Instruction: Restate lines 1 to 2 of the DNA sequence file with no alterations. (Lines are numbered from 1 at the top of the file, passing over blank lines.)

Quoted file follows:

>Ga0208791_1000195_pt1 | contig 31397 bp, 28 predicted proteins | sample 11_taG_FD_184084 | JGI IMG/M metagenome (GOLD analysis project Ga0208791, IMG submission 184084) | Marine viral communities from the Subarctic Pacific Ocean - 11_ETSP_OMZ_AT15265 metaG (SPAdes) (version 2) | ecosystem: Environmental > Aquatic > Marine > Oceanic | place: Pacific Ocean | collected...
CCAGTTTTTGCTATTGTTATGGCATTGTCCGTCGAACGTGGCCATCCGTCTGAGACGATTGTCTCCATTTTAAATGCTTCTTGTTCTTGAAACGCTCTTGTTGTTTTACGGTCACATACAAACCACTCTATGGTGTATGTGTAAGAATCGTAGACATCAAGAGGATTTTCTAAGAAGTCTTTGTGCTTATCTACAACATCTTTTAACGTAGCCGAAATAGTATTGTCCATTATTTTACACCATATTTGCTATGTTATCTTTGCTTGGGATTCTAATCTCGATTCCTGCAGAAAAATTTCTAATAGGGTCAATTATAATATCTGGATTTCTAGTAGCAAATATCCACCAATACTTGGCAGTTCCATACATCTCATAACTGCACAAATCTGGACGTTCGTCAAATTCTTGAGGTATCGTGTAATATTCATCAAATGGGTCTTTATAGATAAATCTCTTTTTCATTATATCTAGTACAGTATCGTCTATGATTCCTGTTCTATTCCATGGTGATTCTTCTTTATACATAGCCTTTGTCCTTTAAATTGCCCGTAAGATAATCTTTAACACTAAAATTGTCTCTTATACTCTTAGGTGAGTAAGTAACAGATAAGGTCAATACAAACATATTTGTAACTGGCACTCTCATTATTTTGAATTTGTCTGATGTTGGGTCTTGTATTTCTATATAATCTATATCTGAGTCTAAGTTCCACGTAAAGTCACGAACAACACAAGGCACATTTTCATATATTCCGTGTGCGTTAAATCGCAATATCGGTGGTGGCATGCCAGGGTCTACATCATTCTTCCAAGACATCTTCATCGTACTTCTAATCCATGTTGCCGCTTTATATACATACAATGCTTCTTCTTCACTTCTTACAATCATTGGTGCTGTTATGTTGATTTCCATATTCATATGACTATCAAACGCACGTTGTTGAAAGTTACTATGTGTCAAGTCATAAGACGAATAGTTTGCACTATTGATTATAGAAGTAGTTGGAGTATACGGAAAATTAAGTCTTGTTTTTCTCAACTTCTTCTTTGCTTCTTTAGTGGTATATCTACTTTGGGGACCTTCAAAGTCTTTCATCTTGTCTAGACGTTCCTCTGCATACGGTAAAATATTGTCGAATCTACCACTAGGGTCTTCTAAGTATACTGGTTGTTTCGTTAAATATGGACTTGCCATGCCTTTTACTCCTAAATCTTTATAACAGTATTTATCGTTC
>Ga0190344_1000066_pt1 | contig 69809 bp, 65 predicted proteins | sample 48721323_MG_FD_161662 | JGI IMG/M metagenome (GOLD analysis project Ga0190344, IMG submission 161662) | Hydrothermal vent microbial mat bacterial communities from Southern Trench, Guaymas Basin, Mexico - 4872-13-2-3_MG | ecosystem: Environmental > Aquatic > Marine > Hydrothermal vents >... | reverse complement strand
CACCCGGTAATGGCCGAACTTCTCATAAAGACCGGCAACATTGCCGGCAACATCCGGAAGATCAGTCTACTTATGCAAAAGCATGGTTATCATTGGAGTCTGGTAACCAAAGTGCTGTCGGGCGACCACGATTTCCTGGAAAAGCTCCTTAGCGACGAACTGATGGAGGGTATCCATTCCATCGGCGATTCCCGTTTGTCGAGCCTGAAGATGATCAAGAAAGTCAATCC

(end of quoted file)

>Ga0208791_1000195_pt1 | contig 31397 bp, 28 predicted proteins | sample 11_taG_FD_184084 | JGI IMG/M metagenome (GOLD analysis project Ga0208791, IMG submission 184084) | Marine viral communities from the Subarctic Pacific Ocean - 11_ETSP_OMZ_AT15265 metaG (SPAdes) (version 2) | ecosystem: Environmental > Aquatic > Marine > Oceanic | place: Pacific Ocean | collected...
CCAGTTTTTGCTATTGTTATGGCATTGTCCGTCGAACGTGGCCATCCGTCTGAGACGATTGTCTCCATTTTAAATGCTTCTTGTTCTTGAAACGCTCTTGTTGTTTTACGGTCACATACAAACCACTCTATGGTGTATGTGTAAGAATCGTAGACATCAAGAGGATTTTCTAAGAAGTCTTTGTGCTTATCTACAACATCTTTTAACGTAGCCGAAATAGTATTGTCCATTATTTTACACCATATTTGCTATGTTATCTTTGCTTGGGATTCTAATCTCGATTCCTGCAGAAAAATTTCTAATAGGGTCAATTATAATATCTGGATTTCTAGTAGCAAATATCCACCAATACTTGGCAGTTCCATACATCTCATAACTGCACAAATCTGGACGTTCGTCAAATTCTTGAGGTATCGTGTAATATTCATCAAATGGGTCTTTATAGATAAATCTCTTTTTCATTATATCTAGTACAGTATCGTCTATGATTCCTGTTCTATTCCATGGTGATTCTTCTTTATACATAGCCTTTGTCCTTTAAATTGCCCGTAAGATAATCTTTAACACTAAAATTGTCTCTTATACTCTTAGGTGAGTAAGTAACAGATAAGGTCAATACAAACATATTTGTAACTGGCACTCTCATTATTTTGAATTTGTCTGATGTTGGGTCTTGTATTTCTATATAATCTATATCTGAGTCTAAGTTCCACGTAAAGTCACGAACAACACAAGGCACATTTTCATATATTCCGTGTGCGTTAAATCGCAATATCGGTGGTGGCATGCCAGGGTCTACATCATTCTTCCAAGACATCTTCATCGTACTTCTAATCCATGTTGCCGCTTTATATACATACAATGCTTCTTCTTCACTTCTTACAATCATTGGTGCTGTTATGTTGATTTCCATATTCATATGACTATCAAACGCACGTTGTTGAAAGTTACTATGTGTCAAGTCATAAGACGAATAGTTTGCACTATTGATTATAGAAGTAGTTGGAGTATACGGAAAATTAAGTCTTGTTTTTCTCAACTTCTTCTTTGCTTCTTTAGTGGTATATCTACTTTGGGGACCTTCAAAGTCTTTCATCTTGTCTAGACGTTCCTCTGCATACGGTAAAATATTGTCGAATCTACCACTAGGGTCTTCTAAGTATACTGGTTGTTTCGTTAAATATGGACTTGCCATGCCTTTTACTCCTAAATCTTTATAACAGTATTTATCGTTC